Community engagement as mental health promotion: towards a committed psychological practice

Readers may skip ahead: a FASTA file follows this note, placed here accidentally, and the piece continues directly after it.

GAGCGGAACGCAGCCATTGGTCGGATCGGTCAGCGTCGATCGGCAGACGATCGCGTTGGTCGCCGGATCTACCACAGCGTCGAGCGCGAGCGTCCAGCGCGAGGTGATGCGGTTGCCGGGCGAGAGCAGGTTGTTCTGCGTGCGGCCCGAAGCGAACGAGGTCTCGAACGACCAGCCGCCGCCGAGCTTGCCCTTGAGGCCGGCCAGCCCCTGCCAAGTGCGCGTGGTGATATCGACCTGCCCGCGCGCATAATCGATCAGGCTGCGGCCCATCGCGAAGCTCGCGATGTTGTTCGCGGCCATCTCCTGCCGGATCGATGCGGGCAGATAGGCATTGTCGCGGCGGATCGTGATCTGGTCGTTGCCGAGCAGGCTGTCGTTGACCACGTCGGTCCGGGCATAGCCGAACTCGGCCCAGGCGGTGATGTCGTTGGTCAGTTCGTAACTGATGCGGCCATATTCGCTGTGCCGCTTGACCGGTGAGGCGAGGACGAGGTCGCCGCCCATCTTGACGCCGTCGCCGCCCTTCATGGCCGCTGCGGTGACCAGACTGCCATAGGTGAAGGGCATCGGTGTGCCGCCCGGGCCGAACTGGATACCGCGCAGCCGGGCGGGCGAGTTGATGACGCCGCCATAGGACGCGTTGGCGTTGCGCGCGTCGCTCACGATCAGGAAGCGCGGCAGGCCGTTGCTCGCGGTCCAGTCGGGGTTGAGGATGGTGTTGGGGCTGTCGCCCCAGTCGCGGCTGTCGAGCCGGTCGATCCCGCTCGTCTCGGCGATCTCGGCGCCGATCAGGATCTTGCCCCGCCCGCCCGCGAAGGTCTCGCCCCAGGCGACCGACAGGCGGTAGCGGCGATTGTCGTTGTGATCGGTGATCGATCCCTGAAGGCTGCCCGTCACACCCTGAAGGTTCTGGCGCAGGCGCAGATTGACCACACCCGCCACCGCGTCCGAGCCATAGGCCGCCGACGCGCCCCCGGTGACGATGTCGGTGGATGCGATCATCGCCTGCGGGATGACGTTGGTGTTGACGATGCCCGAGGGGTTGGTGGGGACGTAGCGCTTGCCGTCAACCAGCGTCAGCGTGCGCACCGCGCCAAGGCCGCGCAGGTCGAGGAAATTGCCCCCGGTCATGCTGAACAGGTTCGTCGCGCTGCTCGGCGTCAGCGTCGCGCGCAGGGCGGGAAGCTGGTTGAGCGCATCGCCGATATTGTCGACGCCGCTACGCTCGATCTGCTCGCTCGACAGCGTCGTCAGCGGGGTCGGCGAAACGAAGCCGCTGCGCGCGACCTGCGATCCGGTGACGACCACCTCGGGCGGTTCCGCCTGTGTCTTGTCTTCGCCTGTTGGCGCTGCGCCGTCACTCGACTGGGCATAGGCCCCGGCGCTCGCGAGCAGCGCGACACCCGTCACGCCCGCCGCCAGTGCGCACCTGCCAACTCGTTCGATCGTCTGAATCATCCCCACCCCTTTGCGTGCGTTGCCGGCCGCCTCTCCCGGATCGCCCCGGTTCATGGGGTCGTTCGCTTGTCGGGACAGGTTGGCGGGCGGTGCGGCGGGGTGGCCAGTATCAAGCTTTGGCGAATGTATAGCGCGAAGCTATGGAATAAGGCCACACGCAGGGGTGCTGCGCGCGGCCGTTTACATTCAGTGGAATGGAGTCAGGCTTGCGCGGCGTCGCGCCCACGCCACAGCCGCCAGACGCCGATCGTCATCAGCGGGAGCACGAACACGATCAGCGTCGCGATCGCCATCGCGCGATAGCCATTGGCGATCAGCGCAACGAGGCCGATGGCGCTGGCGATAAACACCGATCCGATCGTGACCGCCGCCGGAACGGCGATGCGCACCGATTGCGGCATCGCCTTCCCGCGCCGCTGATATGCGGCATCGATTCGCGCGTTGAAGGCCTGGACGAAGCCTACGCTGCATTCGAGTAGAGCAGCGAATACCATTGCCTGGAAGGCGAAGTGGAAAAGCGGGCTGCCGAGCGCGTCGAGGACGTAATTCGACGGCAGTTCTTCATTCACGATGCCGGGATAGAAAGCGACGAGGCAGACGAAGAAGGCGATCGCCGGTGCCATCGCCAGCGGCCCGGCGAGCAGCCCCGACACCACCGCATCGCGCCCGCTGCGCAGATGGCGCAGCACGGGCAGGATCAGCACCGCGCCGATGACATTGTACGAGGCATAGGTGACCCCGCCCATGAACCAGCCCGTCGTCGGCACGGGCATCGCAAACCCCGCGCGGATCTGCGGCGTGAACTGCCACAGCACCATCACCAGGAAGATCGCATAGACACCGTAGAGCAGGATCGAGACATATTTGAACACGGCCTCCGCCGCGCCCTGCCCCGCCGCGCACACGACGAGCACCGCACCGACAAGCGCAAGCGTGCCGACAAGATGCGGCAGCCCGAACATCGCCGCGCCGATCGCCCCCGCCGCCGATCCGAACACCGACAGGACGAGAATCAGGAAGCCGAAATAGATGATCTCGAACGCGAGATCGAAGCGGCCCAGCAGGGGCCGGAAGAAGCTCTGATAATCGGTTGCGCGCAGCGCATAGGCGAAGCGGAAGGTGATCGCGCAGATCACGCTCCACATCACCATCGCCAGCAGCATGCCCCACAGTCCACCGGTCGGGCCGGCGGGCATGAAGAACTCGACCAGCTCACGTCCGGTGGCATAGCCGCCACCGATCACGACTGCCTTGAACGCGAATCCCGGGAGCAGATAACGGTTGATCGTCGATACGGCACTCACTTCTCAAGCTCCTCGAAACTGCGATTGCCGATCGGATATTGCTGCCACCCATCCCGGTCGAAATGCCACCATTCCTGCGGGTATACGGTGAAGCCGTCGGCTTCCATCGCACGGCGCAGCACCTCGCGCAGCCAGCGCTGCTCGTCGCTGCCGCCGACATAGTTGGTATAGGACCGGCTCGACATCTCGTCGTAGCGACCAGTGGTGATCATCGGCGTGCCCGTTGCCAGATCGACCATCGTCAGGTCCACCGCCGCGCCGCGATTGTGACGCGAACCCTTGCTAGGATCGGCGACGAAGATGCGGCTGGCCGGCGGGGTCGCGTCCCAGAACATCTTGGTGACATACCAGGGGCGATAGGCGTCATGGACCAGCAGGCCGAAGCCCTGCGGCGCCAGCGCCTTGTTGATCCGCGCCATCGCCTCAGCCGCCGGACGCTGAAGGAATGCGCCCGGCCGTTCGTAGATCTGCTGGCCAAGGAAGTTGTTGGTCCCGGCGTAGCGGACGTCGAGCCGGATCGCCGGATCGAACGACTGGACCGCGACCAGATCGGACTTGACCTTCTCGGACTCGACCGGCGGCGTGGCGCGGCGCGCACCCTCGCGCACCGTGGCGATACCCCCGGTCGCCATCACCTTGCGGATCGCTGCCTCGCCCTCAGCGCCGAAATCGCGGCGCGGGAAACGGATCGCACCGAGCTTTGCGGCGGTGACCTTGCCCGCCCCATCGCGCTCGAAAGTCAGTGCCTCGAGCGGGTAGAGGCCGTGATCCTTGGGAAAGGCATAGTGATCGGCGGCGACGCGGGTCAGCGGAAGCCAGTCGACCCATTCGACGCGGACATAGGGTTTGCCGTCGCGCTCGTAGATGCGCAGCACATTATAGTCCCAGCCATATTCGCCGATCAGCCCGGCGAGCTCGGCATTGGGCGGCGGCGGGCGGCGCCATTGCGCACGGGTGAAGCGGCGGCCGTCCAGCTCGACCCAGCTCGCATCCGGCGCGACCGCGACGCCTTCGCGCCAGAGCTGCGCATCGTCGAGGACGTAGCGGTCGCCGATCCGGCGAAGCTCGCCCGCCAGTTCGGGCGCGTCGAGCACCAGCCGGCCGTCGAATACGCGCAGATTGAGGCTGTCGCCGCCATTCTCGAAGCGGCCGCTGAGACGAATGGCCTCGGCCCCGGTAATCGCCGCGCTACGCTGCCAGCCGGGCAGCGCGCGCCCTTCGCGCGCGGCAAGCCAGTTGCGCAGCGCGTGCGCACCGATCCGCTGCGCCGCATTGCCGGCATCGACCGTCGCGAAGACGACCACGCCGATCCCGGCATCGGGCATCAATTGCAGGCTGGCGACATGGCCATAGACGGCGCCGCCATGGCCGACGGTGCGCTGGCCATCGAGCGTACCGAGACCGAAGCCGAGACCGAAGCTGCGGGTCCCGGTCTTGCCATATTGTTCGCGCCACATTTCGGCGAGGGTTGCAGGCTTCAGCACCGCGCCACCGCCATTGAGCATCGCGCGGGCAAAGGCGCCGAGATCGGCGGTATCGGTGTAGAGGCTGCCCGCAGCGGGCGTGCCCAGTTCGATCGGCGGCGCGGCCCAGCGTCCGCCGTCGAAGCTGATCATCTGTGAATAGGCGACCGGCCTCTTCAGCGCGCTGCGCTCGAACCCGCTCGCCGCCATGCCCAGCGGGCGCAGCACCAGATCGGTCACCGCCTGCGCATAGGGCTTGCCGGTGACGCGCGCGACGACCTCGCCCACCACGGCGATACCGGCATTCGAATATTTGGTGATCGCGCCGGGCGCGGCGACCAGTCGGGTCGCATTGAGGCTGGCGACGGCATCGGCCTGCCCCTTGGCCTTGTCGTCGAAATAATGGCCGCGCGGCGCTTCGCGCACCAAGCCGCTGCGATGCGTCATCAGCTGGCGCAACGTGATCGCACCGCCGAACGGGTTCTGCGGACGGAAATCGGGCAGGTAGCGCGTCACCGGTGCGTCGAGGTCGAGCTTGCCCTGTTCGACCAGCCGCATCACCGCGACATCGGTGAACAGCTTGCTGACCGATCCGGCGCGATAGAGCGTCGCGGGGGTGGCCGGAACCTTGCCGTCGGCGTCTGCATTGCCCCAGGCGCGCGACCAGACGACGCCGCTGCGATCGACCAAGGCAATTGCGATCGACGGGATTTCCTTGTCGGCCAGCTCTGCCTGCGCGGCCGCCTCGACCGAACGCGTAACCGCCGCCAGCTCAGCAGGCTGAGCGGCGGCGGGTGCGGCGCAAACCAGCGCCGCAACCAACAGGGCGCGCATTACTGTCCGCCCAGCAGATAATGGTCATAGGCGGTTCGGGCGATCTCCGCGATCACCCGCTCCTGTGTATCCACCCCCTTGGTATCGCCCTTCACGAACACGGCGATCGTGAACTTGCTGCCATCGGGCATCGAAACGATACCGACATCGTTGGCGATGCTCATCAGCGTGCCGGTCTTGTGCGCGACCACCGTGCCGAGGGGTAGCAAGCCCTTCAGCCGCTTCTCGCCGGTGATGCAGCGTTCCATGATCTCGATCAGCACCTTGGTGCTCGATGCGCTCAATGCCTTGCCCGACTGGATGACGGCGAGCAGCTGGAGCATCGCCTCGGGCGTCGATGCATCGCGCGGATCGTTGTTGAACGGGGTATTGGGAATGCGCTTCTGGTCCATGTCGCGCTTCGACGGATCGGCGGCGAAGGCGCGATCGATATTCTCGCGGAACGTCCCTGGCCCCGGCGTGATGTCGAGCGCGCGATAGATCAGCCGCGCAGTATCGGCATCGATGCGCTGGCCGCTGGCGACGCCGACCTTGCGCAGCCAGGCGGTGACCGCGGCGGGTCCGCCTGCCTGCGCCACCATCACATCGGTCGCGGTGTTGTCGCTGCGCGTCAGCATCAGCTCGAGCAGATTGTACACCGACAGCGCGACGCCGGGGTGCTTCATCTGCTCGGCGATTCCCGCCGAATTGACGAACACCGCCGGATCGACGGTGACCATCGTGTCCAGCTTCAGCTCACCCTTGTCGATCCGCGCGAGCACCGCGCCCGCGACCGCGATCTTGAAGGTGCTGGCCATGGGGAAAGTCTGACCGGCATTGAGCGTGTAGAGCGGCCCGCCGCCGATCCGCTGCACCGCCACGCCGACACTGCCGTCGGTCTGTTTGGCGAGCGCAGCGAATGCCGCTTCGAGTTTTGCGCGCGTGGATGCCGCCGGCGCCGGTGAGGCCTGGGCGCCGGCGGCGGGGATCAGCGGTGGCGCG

Recently, movements and concepts such as recovery, according to the use of the term coined by the consumer and survivor movements, citizenship (both as a participatory and therapeutic tools) or social prescription (among others), have expanded the range of therapeutic options in general practice and mental health by strengthening the links between health, social services and community resources. In line with the disappointment of some Western user organizations with the absorption of their claims by the administration, transforming a bottom-up into a top-down process, we seek to discuss the role that the social commitment of psychology should play in this process. In contrast to empty conceptualizations disguised as “neutral”, we intend to offer a bottom-up, source-embedded appreciation of the need to effectively engage practitioners and users within the construction of a committed psychology field, able to use community engagement interventions to promote and improve mental health.